Stories

The IRE Resource Center is a major research library containing more than 27,000 investigative stories.

Most of our stories are not available for download but can be easily ordered by contacting the Resource Center directly at 573-882-3364 or rescntr@ire.org where a researcher can help you pinpoint what you need.

Search results for "displaced" ...

  • How America’s College-Closure Crisis Leaves Families Devastated

    After a chain of for-profit colleges abruptly closed, The Chronicle of Higher Education conducted an in-depth analysis of federal data related to closures. The analysis, which required extensive data work, showed that more than 1,200 college campuses closed in the last five years – an average of 20 closures per month. These closures displaced roughly 500,000 students, most of whom were working adults. The data showed that most of these displaced students were at least 25 years old, and about 57 percent are racial minorities. The vast majority of displaced students – nearly 85 percent – attended a for-profit college. The for-profit industry has received scant oversight from the Trump administration, despite the industry’s long history of problems. The Chronicle’s investigation highlighted the need for greater oversight of this troubled sector of higher education.
  • Boston Globe: Lawrence Gas Explosions

    After the Merrimack Valley region of Massachusetts was rocked on Sept. 13, 2018, by natural gas explosions that killed one young man, displaced thousands of residents, and cut off heat and power to homes and businesses for three months, the Boston Globe responded with dozens of daily stories as well as a steady stream of investigative pieces, attempting to tell readers exactly what had happened and why -- and whether the officials working to set things right were up to the task. Here are five early examples of investigative work connected to the disaster.
  • Next Time They’ll Come to Count the Dead: War and Survival in South Sudan

    For six weeks in the Spring of 2015, award-winning journalist Nick Turse traveled on foot as well as by car, SUV, and helicopter around war-torn South Sudan talking to military officers and child soldiers, United Nations officials and humanitarian workers, civil servants, civil society activists, and internally displaced persons–people whose lives had been blown apart by a ceaseless conflict there. In fast-paced and dramatic fashion, Turse reveals the harsh reality of modern warfare in the developing world and the ways people manage to survive the unimaginable.
  • Firestone and the Warlord

    "Firestone and the Warlord" investigates the secret relationship between the American tire company Firestone and the infamous Liberian warlord Charles Taylor. The multiplatform investigation is a revelatory window into how Firestone conducted business during the brutal Liberian civil war, drawing on previously unreported diplomatic cables, court documents, and inside accounts from Americans who helped run the company's rubber plantation as Liberia descended into chaos. The Liberian civil war resulted in the deaths of more than 200,000 people. Half the country’s population was displaced. Taylor later became the first person convicted of crimes against humanity since the Nazi era. Through most of the conflict, Firestone continued to export rubber to the United States and elsewhere to produce tires, condoms and medical supplies.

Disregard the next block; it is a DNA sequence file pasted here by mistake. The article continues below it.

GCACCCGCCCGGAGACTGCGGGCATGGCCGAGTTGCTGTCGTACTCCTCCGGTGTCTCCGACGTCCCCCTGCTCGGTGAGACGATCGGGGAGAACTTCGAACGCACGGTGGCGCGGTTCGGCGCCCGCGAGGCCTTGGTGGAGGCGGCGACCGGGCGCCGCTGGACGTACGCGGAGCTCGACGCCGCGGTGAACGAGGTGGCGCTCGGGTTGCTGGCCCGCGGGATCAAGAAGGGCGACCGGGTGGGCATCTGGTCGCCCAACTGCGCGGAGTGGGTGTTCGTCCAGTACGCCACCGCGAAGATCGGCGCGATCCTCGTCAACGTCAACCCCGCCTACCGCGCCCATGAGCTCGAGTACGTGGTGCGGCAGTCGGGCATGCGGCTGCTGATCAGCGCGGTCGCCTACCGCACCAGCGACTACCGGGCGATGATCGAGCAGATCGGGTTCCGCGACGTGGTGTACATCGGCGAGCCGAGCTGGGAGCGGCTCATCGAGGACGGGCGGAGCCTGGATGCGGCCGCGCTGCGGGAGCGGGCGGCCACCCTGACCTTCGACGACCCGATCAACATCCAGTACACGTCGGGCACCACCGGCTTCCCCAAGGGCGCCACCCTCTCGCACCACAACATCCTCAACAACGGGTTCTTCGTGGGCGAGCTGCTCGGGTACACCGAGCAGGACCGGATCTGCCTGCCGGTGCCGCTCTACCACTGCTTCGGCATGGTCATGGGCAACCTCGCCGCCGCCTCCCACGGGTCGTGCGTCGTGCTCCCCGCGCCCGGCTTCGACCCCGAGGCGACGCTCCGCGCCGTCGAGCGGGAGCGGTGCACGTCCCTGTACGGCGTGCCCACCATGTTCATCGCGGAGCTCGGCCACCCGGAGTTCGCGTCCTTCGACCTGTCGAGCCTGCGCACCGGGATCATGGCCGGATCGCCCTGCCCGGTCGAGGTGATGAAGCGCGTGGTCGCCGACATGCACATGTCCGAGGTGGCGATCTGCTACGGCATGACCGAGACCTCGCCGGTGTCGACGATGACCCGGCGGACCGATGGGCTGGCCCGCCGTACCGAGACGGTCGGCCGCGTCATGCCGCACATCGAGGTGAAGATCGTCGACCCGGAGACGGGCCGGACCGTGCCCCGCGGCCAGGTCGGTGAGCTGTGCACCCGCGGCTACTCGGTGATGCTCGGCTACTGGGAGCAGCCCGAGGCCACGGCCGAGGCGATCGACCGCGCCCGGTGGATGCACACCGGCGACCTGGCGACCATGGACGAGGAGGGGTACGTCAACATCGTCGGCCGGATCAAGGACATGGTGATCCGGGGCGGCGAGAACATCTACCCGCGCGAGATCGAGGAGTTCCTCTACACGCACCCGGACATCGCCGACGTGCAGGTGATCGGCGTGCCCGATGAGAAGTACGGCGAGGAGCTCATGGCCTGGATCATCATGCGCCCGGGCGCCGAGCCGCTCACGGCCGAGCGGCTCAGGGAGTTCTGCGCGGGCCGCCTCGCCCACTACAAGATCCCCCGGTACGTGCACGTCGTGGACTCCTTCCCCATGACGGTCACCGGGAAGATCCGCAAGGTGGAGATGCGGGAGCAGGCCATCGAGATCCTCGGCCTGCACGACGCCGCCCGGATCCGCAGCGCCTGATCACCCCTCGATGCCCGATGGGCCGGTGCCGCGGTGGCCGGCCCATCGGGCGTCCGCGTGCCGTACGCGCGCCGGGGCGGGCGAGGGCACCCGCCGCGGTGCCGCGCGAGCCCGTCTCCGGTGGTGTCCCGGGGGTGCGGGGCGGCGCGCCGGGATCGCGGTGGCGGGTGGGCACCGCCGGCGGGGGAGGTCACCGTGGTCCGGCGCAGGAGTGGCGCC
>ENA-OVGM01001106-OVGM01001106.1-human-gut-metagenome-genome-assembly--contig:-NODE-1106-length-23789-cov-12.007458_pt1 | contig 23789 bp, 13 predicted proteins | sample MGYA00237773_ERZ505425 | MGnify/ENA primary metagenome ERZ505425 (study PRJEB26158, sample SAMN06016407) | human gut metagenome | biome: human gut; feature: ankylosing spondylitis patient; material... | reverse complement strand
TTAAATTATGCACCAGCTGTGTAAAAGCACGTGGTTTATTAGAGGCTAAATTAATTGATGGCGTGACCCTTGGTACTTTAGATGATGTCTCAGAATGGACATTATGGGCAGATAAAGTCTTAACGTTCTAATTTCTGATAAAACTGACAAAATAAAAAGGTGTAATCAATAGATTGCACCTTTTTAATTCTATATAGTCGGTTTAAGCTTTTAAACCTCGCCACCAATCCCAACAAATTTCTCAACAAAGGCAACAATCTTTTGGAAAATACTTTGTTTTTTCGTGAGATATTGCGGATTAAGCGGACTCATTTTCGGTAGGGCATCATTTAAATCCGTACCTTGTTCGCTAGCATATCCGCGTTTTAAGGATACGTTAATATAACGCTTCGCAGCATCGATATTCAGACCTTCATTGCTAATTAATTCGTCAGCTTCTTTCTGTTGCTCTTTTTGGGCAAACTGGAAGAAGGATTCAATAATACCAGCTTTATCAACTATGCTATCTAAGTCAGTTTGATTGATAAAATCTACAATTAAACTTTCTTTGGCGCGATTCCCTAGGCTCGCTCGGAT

• Mexodus

    The story provides an in depth look at the violence-driven exodus of the Mexican professionals, businessmen and middle class families to the U.S. and safer parts of Mexico. Major findings include sourcing of estimates of those displaced by the violence.
  • Back to the Fray: Displaced by Mergers, Some Bankers Launch Their Own Start-Ups

    The Wall Street Journal tells the story of Steve Aaron, a former bank executive entering the banking business himself. "As giant bank gobbles up giant bank, they are leaving behind crumbs. All over the country but especially in the South, experienced but displaced bankers such as Mr. Aaron are scrambling to reassemble the pieces -- capital, managers, and even buildings and equipment -- back into new, tiny banks."
  • Locked Out; Broken Homes

    Shalhoup reports on how the renovation of eight public housing complexes "drifted off course - barring hundreds of poor families from decent housing and making room for middle-class tenants who pay full rent." The second story shows the fate of the displaced poor families, who received vouchers for reduced rent, and ended up in living in substandard buildings. The "negligence resulted in 50 families falling ill in one Section 8 apartment complex, due to a severe mold infection."
  • Living High off Public Housing

    The San Francisco Bay Guardian reports that "The San Francisco Housing Authority had no money to help displaced residents - but plenty for a sole-source contract with a Chicago consultant... In many ways, the contracts are a case study in the problems of the administration of Mayor Willie Brown and the contracting practices that have FBI agents crawling all over city hall."
  • Battling for Business

    Ohio municipalities have the authority to cut corporate property taxes to encourage industrial job creation and development, an incentive Lake County has used aggressively. The relocations have displaced hundreds of local jobs, about one for every three they've reportedly created, according to an analysis of county data. Further investigation showed that even jobs reportedly "created" are sometimes transferred from other places. This five-part series examines the issue.